All done. Judging by the condition of the pan I believe that it would have rotted through and leaked oil probably at the worst possible time. So much for "lifetime" fluid when the pan rots before the oil gets changed. The "Jiffy-tite" went back together OK but I tried using the tool to get it apart again and it was a waste of time. Just useless. Here is another tip- dig out your torque wrench for the pan bolts. I used a FelPro gasket and I schmeared both surfaces with Ultra Black. Using a nut driver I replaced all the bolts hand-tight. What I thought was tight enough was nowhere near the proper torque of 12 inch pounds. Use the torque wrench and go around and around sneaking up on the final torque. 12 inch pounds will not distort the gasket and squish it out. I also put a dab of Loktite blue on each bolt seeing as so many had vibrated loose. Don't forget that the second bolt from the front on the driver side gets sealer. It is right under the pressure test taps. Only a single YouTube video out of many knew about that. I hooked a clear 3/8" hose to the steel return line and ran that into a big clear jug. Run the other hose into a pan too as it WILL drain fluid. I used some 3/4" heater hose. Once that was done I filled the pan with a gallon of Mopar ATF+4 and ran the engine so that the old fluid came out. Shut it off and refill. Run again. Keep doing this until nice red fluid comes out. Then let the lines drain and when empty you can re-connect them. The "Jiffy-tite" snapped right back together and did not leak. Then it was time to slowly fill the pan a pint at a time so that you sneak up on the proper fill depth. You use the dipstick tool and factory chart to see that at 70° the level is 20mm. Once you get to that level you can go for a ride to get the fluid good and hot. It came back and I checked the pan with an infra-red temp scan tool. It showed 171° and if you add 5 degrees for the internal temp that is very close to the ideal 180° the FSM calls for. Then you adjust the fluid level to 44mm for the target level. Then you get it back on the road for a test drive and re-check the level. Too much is worse than too little. . It ran great and I am confidant knowing the filter and fluid are fresh as well as the pan is now rust-proofed.
 

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Thanks so much for all the info. I need to do this in the next six months at 60k miles along with replacing all the fluids in the vehicle. The only thing I didn't replace at 30K miles was the transmission fluid but that will get done this time around. Will be putting on a new pan and replacing the rusty bolts also. An honest transmission shop owner once told me not to go more than around 50k miles without a fluid change. He said the 100k changes were a bad idea based on what he has seen. I was going to pay him to change all the fluid and filter but I'm having the confidence after reading this to do it myself. As long as I can get nearly all the fluid changed. This is the first time I ever heard that only part of the old fluid should be changed. Old fluid protecting better than new fluid, that doesn't make sense.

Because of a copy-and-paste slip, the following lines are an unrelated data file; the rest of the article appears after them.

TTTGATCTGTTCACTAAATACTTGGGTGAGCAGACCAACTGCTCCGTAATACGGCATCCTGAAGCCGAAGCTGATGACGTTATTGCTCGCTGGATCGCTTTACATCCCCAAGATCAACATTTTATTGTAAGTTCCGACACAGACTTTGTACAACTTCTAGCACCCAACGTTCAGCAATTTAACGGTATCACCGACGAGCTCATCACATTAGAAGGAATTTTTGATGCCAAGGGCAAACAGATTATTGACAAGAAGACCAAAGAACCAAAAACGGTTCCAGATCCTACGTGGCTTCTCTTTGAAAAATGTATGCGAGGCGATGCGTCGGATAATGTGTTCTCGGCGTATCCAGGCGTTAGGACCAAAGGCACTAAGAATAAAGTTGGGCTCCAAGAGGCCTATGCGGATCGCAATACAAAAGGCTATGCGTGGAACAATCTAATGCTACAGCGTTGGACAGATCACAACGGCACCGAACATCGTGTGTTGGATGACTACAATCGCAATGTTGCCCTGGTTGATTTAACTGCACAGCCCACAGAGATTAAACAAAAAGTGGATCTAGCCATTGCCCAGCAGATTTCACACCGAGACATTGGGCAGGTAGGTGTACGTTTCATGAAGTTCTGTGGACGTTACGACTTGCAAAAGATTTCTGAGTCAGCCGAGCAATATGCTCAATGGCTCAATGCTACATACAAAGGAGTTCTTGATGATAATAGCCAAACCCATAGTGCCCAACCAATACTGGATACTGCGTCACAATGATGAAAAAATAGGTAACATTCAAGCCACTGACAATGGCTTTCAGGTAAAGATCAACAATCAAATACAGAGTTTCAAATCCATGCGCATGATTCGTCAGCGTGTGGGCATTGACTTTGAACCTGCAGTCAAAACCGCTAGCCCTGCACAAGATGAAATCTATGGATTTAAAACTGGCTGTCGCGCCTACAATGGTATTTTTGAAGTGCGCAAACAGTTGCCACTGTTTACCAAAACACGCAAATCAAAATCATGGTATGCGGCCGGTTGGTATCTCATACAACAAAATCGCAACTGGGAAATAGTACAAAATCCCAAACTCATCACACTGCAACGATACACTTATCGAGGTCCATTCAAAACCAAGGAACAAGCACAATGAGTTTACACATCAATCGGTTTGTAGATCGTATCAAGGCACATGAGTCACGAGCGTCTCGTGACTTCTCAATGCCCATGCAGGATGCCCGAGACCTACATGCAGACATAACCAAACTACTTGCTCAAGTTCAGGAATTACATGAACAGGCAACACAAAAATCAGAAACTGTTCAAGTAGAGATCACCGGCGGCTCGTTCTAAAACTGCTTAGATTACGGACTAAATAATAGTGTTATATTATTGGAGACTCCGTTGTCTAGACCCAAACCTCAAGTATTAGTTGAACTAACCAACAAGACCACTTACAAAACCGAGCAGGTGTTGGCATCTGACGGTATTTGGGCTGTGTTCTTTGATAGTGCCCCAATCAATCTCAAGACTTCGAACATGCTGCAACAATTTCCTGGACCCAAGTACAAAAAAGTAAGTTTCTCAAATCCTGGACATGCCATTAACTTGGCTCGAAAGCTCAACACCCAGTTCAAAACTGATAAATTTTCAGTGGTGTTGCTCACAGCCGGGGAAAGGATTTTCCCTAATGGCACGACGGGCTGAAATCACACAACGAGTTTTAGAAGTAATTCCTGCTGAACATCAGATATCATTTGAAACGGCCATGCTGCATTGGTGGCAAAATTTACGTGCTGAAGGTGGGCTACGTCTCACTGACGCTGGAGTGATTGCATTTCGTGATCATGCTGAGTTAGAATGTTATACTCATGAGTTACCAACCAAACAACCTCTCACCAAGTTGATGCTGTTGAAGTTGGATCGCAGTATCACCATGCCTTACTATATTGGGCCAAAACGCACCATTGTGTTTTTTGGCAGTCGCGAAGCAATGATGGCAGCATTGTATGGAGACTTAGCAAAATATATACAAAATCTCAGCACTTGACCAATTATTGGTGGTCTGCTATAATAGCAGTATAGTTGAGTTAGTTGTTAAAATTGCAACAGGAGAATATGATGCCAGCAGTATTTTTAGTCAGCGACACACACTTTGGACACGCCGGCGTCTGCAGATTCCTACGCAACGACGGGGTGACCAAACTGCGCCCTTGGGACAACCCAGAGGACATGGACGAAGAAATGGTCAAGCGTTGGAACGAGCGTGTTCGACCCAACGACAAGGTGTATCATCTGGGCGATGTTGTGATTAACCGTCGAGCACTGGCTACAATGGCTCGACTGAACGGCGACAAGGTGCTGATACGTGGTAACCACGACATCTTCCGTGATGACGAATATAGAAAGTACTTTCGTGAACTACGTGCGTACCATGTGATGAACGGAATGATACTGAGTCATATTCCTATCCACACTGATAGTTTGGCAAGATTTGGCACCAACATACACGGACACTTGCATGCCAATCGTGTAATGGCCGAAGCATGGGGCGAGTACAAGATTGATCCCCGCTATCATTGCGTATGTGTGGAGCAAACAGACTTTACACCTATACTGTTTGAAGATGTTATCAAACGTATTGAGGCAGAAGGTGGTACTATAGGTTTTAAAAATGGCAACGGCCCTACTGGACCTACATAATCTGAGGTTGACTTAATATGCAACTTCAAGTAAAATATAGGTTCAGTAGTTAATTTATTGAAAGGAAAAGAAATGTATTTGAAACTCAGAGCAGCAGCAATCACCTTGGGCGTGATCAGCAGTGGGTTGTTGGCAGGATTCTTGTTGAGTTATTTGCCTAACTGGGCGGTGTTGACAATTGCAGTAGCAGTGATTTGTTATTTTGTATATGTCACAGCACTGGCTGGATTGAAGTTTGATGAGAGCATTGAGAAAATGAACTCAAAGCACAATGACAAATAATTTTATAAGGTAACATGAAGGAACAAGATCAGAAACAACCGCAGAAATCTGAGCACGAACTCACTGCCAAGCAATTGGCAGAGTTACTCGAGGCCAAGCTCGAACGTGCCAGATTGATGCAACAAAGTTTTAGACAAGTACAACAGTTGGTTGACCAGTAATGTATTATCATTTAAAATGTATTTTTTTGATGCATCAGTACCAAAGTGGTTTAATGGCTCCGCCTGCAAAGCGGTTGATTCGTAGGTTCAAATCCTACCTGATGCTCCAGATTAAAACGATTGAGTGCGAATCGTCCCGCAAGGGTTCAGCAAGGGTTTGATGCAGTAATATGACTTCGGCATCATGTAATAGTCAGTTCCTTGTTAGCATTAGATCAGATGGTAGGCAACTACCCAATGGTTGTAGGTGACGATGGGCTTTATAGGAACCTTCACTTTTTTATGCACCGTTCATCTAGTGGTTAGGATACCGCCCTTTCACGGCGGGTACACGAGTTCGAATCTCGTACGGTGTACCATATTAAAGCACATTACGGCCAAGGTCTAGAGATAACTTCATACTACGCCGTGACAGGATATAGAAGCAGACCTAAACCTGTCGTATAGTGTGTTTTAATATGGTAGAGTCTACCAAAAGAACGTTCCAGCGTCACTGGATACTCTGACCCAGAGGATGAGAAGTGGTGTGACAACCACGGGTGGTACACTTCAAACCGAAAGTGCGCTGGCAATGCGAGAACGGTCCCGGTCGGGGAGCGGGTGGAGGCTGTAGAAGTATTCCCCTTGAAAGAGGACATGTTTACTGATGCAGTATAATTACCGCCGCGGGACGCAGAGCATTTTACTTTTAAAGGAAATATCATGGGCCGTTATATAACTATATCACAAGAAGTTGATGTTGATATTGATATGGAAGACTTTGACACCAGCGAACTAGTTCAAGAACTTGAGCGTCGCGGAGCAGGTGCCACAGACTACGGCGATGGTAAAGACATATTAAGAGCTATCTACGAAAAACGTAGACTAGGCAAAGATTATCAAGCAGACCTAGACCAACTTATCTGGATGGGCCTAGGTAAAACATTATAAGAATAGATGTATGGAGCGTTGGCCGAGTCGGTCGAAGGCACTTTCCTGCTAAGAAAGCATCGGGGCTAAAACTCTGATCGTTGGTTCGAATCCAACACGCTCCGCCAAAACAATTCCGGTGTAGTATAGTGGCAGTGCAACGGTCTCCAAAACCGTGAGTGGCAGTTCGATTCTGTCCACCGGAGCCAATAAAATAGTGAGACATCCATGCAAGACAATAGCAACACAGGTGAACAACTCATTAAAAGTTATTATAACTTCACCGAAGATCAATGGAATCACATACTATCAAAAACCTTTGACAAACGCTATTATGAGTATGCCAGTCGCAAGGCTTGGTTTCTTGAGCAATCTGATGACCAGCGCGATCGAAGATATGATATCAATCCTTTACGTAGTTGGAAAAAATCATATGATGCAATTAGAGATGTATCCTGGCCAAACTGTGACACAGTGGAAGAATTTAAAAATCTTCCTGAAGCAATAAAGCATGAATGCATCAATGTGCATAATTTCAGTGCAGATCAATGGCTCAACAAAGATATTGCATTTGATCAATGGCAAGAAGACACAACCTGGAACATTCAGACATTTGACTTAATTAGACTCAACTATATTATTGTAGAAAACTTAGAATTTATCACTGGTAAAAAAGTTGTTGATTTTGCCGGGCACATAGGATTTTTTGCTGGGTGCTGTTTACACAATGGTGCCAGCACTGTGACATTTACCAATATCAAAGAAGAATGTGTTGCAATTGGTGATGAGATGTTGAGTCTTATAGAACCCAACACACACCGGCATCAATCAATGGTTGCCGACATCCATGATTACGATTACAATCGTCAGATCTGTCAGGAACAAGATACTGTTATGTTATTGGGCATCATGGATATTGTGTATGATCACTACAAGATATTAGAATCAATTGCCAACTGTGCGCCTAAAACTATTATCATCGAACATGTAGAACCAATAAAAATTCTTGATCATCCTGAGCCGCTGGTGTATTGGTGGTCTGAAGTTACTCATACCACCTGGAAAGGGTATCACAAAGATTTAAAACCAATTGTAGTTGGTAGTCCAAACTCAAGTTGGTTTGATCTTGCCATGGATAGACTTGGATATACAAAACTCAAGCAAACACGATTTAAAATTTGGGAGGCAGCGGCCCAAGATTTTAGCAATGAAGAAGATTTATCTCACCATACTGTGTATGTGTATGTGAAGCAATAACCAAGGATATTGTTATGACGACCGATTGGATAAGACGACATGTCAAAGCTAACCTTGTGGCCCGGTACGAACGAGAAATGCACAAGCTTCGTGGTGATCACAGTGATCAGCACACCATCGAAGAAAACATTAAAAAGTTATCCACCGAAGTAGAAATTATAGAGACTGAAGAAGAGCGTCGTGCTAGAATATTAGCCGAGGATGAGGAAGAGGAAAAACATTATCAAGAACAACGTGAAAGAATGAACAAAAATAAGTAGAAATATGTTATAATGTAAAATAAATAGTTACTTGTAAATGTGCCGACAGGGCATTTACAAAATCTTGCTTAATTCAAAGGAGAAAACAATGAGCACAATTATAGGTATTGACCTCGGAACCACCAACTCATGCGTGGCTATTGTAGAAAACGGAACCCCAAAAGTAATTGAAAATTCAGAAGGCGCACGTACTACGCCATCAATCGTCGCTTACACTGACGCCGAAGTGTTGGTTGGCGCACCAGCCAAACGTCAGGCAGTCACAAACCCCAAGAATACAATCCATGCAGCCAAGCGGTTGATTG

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I did a little reading. It's recommended that the fluid should be changed every 50-60k miles or less. If you let it go longer than it is a bad idea to change it otherwise problems may surface. Basically you want to change your fluid when it's still fairly clean. The auto manufacturers are misleading us when they say the fluid is a lifetime product. I've always been skeptical of those maintenance schedules.
 

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Discussion Starter · #14 ·
Well the fluid was not too bad considering the mileage (80k). The filter was not clogged either. Aside from the very dark color (which the FSM says is "normal" I am glad it was changed before stuff went bad. I have seen neglected filters disable the car and require a tow. You just feel better knowing the filter and fluid are fresh.
 

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Discussion Starter · #16 ·
No, I scored the last Mopar filter in the known universe. If I had to choose an aftermarket I would go with AC Delco, WIX, Hastings, or ATP. ATP has been very good with trans parts like filters and gaskets in my other cars.
 

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As soon as I get all the materials together I'll be doing a full fluid exchange like you did. Any advise will be much appreciated. Will be replacing the filter and pan. Sounds like the special tool was a waste of time and money.



What did you use for atf+4? Some quality stuff in a 5gal would be nice then I can get a couple changes out of it plus have some left for various other things. Not wanting the cheapest or most expensive stuff. Quality and mid price range is usually what I look for.
 

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Mopar websites say these fit 2003-2012 Jeep Liberty. They also are the same numbers in my 2011 manual except for the updated filter part number.


Pan 52852912AC
Filter 68059549AA replaces 52852913AB
 

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Discussion Starter · #19 ·
I used the actual NOPAR brand fluid. I managed to get six gallons pretty cheap from a friend with an account at NAPA. I bought too much figuring it may take longer than anticipated to see cherry red fluid appear. The clear hose is key. You will know when it is fresh fluid coming out. Yeah, I use old ATF for other things too. Like adding a quart to my motor oil right before I change it. I let those detergents do some internal cleaning since I am draining it anyway. Also: while under the 2012 KK I noticed some big rusty blisters on the engine oil pan. I guess crappy cheap metal is NO-PAR-for-the-course. Sad.
 

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I have not been able to find what I want in a bulk container; only by the quart. Apparently not very many people are changing their own fluid and in need of a lot of it. Napa is made by Valvoline and rumors say Mopar is also made by Valvoline.

Mopar $13.50 dealership
Mopar at least $11 internet shopping depending on how many quarts you buy
Napa $4.69
Valvoline $4.97 Menards or $4.42 with current rebate

Looks like I'll go with the Valvoline from Menards this time around for the best price.

I bought a Dorman 265-818 pan. Reviews said it was a better pan than the factory original. It also has a drain plug. Reviews said the copper drain plug washer is troublesome and it was recommended to get a good replacement washer.

I'm working outside in below freezing temps this time around so needed to figure out a solution to get around the curing of rtv. I stopped using gaskets years ago since they are so troublesome. I ended up buying a Lubelocker gasket for the 42RLE transmission since it appears to be one of highest quality gaskets you can get. I hope that pans out. If it actually works properly it should be a much easier job in the future.

Got the Mopar filter.

Also bought twelve M8-1.25 16mm long stainless steel flange head bolts to replace the rusted factory ones. Torque is pretty low for holding a pan so they should be fine.